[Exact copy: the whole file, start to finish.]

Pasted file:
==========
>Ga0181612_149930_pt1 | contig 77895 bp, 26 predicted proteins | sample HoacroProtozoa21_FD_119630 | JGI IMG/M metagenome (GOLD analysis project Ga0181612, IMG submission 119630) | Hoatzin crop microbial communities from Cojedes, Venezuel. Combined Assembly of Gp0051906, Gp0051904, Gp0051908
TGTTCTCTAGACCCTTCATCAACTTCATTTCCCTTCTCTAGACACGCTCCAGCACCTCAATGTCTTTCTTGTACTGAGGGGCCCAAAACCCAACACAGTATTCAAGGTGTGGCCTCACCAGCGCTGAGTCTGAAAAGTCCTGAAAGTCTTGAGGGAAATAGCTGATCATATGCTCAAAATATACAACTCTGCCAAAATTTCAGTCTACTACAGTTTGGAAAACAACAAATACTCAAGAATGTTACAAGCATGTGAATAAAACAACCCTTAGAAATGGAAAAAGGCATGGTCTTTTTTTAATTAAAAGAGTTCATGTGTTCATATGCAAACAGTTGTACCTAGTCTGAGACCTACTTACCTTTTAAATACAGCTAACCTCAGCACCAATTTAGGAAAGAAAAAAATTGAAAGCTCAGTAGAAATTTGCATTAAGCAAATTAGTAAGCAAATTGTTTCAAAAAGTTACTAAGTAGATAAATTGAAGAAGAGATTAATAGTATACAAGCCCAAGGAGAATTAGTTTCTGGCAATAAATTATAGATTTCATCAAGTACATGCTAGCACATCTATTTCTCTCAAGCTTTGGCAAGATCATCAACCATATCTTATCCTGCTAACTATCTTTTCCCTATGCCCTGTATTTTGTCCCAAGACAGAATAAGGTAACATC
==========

>Ga0181612_149930_pt1 | contig 77895 bp, 26 predicted proteins | sample HoacroProtozoa21_FD_119630 | JGI IMG/M metagenome (GOLD analysis project Ga0181612, IMG submission 119630) | Hoatzin crop microbial communities from Cojedes, Venezuel. Combined Assembly of Gp0051906, Gp0051904, Gp0051908
TGTTCTCTAGACCCTTCATCAACTTCATTTCCCTTCTCTAGACACGCTCCAGCACCTCAATGTCTTTCTTGTACTGAGGGGCCCAAAACCCAACACAGTATTCAAGGTGTGGCCTCACCAGCGCTGAGTCTGAAAAGTCCTGAAAGTCTTGAGGGAAATAGCTGATCATATGCTCAAAATATACAACTCTGCCAAAATTTCAGTCTACTACAGTTTGGAAAACAACAAATACTCAAGAATGTTACAAGCATGTGAATAAAACAACCCTTAGAAATGGAAAAAGGCATGGTCTTTTTTTAATTAAAAGAGTTCATGTGTTCATATGCAAACAGTTGTACCTAGTCTGAGACCTACTTACCTTTTAAATACAGCTAACCTCAGCACCAATTTAGGAAAGAAAAAAATTGAAAGCTCAGTAGAAATTTGCATTAAGCAAATTAGTAAGCAAATTGTTTCAAAAAGTTACTAAGTAGATAAATTGAAGAAGAGATTAATAGTATACAAGCCCAAGGAGAATTAGTTTCTGGCAATAAATTATAGATTTCATCAAGTACATGCTAGCACATCTATTTCTCTCAAGCTTTGGCAAGATCATCAACCATATCTTATCCTGCTAACTATCTTTTCCCTATGCCCTGTATTTTGTCCCAAGACAGAATAAGGTAACATC